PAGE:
COMMENTARY– If you guys haven’t heard already, it’s Emmy season. For the rest of the week, you’ll be looking at various sites predicting how the Emmys will pan out. All articles are intended to inspire debate, with a personal bias to their opinion.
What few fail to realize, though, is that opinions rarely matter regarding who wins an Emmy.
Yes, Amy Poehler is overdue an Emmy. But so was House’s Hugh Laurie, The Office’s Steve Carell, Malcolm In The Middle‘s Jane Kaczmarek, and, in some viewers, Modern Family‘s Sofia Vergara, among many others.
Bob Newhart is considered a TV icon. Yet, he just won his 1st ever Emmy as a guest actor on CBS’s sitcom The Big Bang Theory, after 50-plus years in the business. Regardless of their talent and overall body of work, Emmy voters disregard this when deciding who should get a statuette.
Before breaking down the shows and giving out predictions on the comedy series, consider this:
All nominated actors/actresses submit one episode for judge’s consideration. That episode must be from with eligibility guidelines (between June 1 and May 31, and for primetime, 6 p.m. – 2 a.m.). So, keep an eye out on the episode next to the actor/actress nominee. A weak episode submitted will allow an unlikely competitor to snag an Emmy, as Jon Cryer capitalized in 2012 for Lead Actor in a Comedy Series.
For a series, however, the producers submit six episodes from that season via DVD pairings. For example, Series One turns in the following:
DVD A: “Episode One/Episode Two”
DVD B: “Episode Three/Episode Four”
DVD C: “Episode Five/Episode Six”
The following comedy series will compete using the following episodes, per Awards Watch:
The Big Bang Theory
DVD A: “The Closet Reconfiguration” and “The Bakersfield Exploration”
DVD B: “The Tangible Exploration Proof” and “The Egg Sald Equivalency”
DVD C: “The Love Spell Potential” and “The Spoiler Alert Segmentation”
DVD A: “Bad Friend” and “It’s A Shame About Ray”
DVD B: “One Man’s Trash” and “It’s Back”
DVD C: “On All Fours” and “Together”
DVD A – “Telling Jokes/Set Up” & “Daddy’s Girlfriend, Part 1”
DVD B – “Late Show Part 1” & “Late Show Part 2”
DVD C – “Late Show Part 3” & “New Year’s Eve”
DVD A – “Fulgencio” & “Career Day”
DVD B – “The Butler’s Escape” & “Arrested”
DVD C – “Mistery Date” & “Party Crasher”
DVD A – “Stride of Pride” & “A Goon’s Deed in a Weary World”
DVD B – “Mazel Tov, Dummies” & “My Whole Life Is Thunder”
DVD C – “Hogcock”/”Last Lunch”
DVD A – “Midterms” & “First Response”
DVD B – “Hostages” & “Helsinki”
DVD C – “Running” & “D.C.”
The Big Bang Theory
The 1st pairing from Big Bang includes it’s most watched episode in “The Bakersfield Exploration” (reaching 20 million viewers for the 1st time), and arguably it’s best episode of the season in “The Closet Reconfiguration.” Though viewership numbers are impressive for both episodes, critics were not fond of Sheldon, Leonard, Howard, and Raj’s journey to Bakersfield for Comic Con. AV Club’s critic, Oliver Sava, gave the episode a D, while thetvcritic.org’s Robin Pierson scored it an average 61/100. In “Closet”, Big Bang explores the issue of father abandonment that gave Simon Heldberg’s character, Howard, it’s strongest performance of the season, earning Heldberg a Critic Choice Award this spring.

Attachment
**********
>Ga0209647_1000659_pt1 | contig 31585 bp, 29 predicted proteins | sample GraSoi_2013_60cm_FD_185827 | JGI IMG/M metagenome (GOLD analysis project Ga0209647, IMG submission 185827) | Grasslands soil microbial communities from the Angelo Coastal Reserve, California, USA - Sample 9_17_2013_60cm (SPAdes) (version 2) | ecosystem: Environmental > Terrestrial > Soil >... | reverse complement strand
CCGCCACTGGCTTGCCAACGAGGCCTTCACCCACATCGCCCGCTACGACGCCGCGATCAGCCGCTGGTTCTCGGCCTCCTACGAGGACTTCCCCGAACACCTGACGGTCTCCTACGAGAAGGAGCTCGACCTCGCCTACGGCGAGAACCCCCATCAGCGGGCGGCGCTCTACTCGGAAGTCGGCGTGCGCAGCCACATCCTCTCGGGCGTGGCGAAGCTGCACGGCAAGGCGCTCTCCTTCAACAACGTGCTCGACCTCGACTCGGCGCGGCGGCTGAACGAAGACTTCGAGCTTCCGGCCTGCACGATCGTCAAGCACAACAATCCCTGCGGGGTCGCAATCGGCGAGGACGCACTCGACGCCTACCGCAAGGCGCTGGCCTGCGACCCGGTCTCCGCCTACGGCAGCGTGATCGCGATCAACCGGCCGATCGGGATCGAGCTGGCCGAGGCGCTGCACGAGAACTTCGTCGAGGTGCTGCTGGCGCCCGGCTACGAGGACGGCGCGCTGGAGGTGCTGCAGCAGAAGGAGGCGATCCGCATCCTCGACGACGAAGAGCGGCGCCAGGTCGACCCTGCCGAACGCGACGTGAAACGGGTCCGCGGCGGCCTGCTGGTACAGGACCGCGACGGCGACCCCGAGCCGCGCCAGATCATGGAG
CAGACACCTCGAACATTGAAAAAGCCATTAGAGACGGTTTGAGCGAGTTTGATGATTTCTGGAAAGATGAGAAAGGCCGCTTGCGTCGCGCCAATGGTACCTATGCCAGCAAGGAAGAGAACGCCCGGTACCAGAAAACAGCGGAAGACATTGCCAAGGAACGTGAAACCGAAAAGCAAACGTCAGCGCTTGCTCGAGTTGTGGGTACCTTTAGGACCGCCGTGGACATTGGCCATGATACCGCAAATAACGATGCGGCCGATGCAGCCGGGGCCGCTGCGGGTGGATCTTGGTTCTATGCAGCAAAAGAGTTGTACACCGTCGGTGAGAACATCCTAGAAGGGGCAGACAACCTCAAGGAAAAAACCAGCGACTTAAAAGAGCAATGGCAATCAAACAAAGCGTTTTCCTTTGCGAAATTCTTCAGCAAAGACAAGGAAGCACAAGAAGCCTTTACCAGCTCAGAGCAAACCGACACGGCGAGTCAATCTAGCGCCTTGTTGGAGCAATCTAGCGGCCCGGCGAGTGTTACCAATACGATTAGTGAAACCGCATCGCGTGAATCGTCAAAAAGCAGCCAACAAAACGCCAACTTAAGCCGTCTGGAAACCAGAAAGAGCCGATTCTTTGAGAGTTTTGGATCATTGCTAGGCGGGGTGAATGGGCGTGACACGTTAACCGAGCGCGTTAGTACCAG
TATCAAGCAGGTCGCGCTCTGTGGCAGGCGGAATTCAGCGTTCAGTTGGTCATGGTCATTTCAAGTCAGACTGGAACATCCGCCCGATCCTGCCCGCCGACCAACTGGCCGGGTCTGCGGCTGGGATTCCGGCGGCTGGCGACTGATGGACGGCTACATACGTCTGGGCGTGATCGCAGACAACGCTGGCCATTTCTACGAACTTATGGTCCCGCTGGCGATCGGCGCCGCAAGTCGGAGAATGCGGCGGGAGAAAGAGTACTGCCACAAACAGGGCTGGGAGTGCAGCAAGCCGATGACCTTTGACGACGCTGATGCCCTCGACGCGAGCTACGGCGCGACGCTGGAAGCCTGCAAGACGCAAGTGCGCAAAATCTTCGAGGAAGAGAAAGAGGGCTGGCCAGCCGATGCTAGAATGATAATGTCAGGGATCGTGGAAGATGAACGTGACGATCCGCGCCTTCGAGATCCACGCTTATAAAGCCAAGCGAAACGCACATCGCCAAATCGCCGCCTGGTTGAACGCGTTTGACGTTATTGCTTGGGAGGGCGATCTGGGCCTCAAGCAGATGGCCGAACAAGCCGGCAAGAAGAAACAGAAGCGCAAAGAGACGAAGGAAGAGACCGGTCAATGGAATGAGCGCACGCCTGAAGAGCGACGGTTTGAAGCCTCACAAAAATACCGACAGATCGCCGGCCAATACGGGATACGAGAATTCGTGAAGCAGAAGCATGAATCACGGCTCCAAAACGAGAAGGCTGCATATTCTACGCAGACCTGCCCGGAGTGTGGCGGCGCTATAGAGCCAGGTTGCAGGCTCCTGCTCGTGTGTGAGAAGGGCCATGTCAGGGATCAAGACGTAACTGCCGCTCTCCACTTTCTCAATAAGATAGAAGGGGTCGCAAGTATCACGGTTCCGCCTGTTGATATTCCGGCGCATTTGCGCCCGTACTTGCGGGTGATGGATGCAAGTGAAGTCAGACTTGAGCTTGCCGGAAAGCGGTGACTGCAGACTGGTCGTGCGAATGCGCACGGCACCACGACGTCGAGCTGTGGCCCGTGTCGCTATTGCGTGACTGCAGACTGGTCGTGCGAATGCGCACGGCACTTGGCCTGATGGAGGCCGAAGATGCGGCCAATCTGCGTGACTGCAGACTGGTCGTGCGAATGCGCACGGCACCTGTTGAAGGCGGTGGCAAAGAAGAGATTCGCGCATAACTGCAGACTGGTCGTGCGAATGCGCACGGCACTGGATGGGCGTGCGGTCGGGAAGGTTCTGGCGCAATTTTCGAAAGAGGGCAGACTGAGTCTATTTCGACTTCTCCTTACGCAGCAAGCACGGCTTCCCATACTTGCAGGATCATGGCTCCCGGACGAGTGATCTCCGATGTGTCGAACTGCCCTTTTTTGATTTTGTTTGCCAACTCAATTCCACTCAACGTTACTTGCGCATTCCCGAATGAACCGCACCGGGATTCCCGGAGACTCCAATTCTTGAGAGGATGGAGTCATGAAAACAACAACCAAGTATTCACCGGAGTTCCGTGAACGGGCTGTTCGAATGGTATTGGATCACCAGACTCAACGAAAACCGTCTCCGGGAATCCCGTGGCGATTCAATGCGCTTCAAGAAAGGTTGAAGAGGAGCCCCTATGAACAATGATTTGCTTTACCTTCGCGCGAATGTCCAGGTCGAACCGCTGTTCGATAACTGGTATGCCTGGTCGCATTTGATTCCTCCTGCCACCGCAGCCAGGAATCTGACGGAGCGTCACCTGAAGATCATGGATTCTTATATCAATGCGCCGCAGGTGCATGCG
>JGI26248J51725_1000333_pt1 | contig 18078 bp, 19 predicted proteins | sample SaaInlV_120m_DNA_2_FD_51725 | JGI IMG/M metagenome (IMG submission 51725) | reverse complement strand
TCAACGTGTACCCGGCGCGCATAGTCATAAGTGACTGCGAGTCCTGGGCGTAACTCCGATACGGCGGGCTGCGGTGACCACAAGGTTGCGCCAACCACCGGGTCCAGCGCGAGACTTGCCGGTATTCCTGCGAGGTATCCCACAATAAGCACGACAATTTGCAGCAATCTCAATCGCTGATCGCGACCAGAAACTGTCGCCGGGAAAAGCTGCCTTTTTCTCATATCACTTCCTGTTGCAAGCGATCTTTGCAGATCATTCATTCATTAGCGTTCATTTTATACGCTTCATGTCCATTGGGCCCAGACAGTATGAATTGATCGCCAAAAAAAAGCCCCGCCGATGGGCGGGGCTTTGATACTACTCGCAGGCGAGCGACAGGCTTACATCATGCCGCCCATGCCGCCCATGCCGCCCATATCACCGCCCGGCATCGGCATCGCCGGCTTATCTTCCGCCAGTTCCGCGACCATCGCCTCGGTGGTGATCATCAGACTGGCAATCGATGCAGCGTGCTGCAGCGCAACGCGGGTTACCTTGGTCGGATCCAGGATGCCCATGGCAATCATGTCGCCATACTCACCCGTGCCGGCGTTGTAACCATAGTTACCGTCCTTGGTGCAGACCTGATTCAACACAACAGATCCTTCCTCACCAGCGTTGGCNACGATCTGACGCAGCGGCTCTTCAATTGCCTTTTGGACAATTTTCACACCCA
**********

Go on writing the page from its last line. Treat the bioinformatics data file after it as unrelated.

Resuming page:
The 2nd pairing from Big Bang are solid episodes that showed progress in relationships of Sheldon (Jim Parsons) and Amy (Mayim Bialik) in “The Tangible Affection Proof”, and Leonard (Johnny Galecki) and Penny (Kaley Couco) in “The Egg Salad Equivalency.”
The 3rd and final pairing from Big Bang shows Sheldon and Amy’s intimacy issues while playing Dungeons and Dragons with the gang in “The Love Spell Potential”, and Penny telling Leonard she loves him in “The Spoiler Alert Segmentation.” The interesting part of these submissions by the producers is that none of the pairings include roles that earned Bob Newhart, Jim Parsons, and Mayim Bialik Emmy nominations in their respective fields. Newhart’s role in “The Proton Resurgence” was largely ignored, as well as Parsons’ submission of “The Habitation Configuration.” Either of these choices could have replaced “Bakersfield” and “Spoiler Alert” for judges’ consideration. That also prevents this series from overtaking Modern Family‘s stranglehold on Best Comedy Series.
In the 1st pairing of Girls, Dunham and the producers almost mimicked Big Bang‘s errors with their submission of their weakest episode to date, “Bad Friend.” Though there are plenty of laughs available, critics complained from the poor execution on Marnie’s storyline, below Dunham’s standards anyway. However, Dunham’s character Hannah carried that episode, earning the actress an Emmy nod. “It’s A Shame About Ray” helps offset “Bad Friend” by tying together the 1st four episodes neatly over a dinner setting.